The result of such a trend is what we’re seeing in the FBI report. Crime, which had been on the retreat since the crackdown which started in the nineties, is back on the rise.


It is well known that there is a strong, negative relationship between intelligence and crime; that is, crime is more prevalent among persons of low intelligence. This link has an obvious racial dimension. There’s the link between race and crime, and there’s the link between race and intelligence. It’s easy to connect the dots. Unless you’re a “liberal”, of course.

I was reminded of the latter link by two recent posts. One is a reissue by Jared Taylor, which is well worth a re-read, or a first read if it’s new to you. The other, by James Thompson, examines an issue that I took up here, namely the connection between geography and intelligence. Thompson’s essay is more comprehensive than mine. He writes:

[R]esearchers have usually looked at latitude as an indicator of geographic influences. Distance from the Equator is a good predictor of outcomes. Can one do better than this, and include other relevant measures to get a best-fit between human types and their regions of origin?… [T]he work to be considered below…. seeks to create a typology of biomes which may be related to intelligence.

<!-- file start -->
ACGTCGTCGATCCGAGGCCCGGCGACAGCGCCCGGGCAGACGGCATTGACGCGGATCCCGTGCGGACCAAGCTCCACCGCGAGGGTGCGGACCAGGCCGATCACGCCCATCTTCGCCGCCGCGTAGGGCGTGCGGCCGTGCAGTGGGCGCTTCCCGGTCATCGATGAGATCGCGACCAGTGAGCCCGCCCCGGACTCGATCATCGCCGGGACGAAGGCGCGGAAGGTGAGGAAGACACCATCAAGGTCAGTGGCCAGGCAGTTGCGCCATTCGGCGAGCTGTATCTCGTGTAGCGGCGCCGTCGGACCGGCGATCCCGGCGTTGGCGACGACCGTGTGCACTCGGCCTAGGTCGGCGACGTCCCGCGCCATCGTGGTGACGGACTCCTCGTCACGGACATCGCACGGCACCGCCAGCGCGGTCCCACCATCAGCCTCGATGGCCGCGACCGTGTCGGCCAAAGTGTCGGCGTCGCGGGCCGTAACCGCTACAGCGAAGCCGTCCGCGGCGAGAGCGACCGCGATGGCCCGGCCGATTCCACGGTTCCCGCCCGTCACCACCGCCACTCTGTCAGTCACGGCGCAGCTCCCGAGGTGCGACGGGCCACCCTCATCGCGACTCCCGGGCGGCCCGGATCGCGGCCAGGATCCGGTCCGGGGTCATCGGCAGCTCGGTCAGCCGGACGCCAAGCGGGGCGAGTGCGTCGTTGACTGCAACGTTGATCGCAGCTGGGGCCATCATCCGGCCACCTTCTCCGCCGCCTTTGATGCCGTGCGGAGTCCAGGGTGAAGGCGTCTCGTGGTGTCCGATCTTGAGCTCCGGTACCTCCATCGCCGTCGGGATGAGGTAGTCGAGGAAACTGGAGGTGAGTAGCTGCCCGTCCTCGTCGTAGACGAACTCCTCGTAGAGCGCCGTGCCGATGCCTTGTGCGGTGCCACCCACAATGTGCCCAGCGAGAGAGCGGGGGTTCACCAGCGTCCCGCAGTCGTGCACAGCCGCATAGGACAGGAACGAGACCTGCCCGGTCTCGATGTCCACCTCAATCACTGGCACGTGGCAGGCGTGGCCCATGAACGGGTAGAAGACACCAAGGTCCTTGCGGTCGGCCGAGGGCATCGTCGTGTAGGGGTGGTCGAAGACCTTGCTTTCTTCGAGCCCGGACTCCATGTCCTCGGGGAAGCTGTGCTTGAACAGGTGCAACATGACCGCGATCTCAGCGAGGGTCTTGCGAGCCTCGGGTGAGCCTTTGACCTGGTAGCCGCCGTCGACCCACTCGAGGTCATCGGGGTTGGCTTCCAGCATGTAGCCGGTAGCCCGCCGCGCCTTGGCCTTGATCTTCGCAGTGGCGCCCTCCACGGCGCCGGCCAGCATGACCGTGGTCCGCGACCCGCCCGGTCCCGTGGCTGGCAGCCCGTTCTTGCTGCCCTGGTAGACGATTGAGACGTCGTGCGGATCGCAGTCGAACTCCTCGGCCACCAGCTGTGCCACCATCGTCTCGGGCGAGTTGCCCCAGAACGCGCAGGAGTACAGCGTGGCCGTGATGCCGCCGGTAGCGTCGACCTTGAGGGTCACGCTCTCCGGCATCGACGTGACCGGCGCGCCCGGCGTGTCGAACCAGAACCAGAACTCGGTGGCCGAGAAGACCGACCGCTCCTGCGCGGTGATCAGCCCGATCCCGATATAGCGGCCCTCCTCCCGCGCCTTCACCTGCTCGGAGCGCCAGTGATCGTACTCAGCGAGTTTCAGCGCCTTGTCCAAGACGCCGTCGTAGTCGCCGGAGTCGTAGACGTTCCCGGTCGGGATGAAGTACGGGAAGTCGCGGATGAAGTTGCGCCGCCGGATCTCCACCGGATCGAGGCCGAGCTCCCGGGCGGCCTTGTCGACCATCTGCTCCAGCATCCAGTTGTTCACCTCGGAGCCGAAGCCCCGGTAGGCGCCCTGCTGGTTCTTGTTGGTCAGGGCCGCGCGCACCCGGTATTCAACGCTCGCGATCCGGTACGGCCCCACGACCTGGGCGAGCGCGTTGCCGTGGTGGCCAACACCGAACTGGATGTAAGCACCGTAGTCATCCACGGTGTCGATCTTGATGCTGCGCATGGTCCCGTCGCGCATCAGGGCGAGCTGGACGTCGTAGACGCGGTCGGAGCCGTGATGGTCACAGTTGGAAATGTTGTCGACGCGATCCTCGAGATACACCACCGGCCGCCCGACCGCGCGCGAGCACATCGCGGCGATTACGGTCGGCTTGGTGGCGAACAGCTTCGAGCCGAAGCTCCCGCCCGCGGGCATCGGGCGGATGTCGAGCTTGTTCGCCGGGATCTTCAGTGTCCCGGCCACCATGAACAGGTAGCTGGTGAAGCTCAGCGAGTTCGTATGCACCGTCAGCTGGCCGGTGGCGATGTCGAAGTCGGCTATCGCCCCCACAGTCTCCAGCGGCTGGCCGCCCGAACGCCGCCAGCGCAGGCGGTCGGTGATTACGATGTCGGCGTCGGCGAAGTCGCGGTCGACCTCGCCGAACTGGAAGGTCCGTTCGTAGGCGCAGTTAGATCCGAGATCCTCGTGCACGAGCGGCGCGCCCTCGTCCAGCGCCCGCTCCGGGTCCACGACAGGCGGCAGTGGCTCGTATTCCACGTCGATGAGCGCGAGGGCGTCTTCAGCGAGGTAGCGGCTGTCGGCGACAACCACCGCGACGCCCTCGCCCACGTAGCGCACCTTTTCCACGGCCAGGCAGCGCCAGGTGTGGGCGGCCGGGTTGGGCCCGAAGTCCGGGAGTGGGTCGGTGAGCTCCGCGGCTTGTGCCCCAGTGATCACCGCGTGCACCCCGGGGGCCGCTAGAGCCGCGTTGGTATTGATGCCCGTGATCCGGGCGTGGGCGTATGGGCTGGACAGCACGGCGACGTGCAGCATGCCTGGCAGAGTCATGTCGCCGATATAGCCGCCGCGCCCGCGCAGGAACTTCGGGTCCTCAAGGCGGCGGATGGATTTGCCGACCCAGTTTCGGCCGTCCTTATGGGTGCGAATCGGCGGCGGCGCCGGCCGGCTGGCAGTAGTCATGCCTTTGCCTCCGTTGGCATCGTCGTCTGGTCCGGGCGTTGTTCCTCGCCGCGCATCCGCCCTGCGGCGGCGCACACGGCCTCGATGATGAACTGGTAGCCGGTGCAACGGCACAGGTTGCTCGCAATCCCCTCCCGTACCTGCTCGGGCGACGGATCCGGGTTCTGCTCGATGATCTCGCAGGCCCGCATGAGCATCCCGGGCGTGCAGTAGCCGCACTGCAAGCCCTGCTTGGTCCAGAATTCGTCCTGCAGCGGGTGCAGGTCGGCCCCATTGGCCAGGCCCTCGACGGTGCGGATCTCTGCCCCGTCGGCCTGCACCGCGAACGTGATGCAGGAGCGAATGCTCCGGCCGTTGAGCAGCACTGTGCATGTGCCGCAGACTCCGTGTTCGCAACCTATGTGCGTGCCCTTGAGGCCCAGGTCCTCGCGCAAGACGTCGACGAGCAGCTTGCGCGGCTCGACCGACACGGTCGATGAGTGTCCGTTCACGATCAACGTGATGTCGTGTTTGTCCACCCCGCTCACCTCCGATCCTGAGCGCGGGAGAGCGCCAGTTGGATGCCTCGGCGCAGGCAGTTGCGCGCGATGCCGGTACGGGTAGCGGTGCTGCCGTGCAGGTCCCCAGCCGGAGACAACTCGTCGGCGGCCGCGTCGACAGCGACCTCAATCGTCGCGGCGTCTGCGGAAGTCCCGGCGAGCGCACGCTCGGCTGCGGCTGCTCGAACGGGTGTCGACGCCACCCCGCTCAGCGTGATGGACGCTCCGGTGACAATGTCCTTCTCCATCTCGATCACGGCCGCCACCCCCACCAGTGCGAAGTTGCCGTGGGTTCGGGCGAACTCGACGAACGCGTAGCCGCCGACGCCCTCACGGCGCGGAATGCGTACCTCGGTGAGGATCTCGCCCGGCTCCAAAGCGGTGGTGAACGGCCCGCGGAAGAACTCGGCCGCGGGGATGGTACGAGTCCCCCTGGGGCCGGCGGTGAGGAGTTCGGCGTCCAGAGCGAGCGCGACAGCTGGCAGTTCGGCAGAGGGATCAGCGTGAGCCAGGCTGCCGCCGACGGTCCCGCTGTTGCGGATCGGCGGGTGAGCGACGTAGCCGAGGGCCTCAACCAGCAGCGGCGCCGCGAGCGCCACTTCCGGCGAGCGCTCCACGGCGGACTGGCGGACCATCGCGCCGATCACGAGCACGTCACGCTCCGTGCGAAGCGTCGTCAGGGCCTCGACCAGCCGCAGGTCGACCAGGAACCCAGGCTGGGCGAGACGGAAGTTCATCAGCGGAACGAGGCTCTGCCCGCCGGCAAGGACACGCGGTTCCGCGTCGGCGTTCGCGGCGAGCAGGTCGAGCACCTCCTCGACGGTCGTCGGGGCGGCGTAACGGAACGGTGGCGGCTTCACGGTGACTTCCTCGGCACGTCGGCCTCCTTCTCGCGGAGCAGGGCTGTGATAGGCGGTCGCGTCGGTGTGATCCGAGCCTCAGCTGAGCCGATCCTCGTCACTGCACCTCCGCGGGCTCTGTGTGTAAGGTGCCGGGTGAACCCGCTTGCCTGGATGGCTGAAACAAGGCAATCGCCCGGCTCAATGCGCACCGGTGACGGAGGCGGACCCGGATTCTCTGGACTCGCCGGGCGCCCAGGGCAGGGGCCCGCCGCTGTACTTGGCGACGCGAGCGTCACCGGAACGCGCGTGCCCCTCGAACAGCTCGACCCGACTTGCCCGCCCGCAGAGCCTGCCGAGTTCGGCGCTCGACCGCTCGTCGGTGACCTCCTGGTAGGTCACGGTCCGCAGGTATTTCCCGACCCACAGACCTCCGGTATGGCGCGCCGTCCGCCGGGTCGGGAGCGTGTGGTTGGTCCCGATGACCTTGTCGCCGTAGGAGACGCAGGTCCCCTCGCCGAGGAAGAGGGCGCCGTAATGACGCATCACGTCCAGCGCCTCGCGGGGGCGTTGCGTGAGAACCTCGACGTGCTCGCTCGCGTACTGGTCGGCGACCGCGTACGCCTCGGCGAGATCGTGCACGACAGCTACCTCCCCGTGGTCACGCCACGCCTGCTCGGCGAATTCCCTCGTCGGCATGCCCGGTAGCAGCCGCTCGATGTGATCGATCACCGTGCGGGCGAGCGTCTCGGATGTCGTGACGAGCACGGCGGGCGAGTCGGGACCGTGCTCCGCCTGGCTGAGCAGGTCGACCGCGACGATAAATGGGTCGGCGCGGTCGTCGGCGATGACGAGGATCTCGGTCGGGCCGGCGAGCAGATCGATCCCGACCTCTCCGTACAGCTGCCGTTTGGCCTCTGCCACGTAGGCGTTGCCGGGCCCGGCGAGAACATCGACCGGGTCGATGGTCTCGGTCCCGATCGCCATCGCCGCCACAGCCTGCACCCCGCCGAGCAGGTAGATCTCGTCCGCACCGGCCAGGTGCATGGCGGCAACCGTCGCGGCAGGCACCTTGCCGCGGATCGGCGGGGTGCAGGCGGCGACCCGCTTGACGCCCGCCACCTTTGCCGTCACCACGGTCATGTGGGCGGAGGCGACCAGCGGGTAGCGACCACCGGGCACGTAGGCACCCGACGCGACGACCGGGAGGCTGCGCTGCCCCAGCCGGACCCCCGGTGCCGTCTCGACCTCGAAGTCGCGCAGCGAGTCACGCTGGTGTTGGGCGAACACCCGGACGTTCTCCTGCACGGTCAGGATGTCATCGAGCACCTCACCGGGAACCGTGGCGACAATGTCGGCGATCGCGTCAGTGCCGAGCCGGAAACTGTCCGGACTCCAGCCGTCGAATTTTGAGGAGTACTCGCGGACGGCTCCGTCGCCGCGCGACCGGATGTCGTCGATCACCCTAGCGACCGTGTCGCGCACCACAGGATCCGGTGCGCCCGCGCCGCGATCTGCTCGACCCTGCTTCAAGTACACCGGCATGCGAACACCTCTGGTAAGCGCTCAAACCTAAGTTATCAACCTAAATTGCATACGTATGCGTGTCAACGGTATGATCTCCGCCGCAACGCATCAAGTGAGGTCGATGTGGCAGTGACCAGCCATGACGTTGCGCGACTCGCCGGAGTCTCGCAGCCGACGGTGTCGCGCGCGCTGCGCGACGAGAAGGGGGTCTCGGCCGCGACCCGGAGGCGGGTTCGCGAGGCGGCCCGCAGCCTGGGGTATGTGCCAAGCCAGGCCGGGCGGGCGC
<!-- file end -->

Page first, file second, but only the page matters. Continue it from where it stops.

(A biome is “a community of plants and animals that have common characteristics for the environment they exist in. They can be found over a range of continents. Biomes are distinct biological communities that have formed in response to a shared physical climate.”)

Thompson discusses and quotes from the work (slides here), and ends with this:

In summary, the argument that geography affects the development of humans and their civilizations need not be a bone of contention between hereditarian and environmentalist perspectives, so long as environmentalists are willing to agree that long-term habitation in a particular biome could lead to evolutionary changes over generations.

Environment affects heredity, which then (eventually) embodies environmental effects.


Returning to economics, about which I’ve written little of late, I note a post by Scott Winship, in which he addresses the declining labor-force participation rate: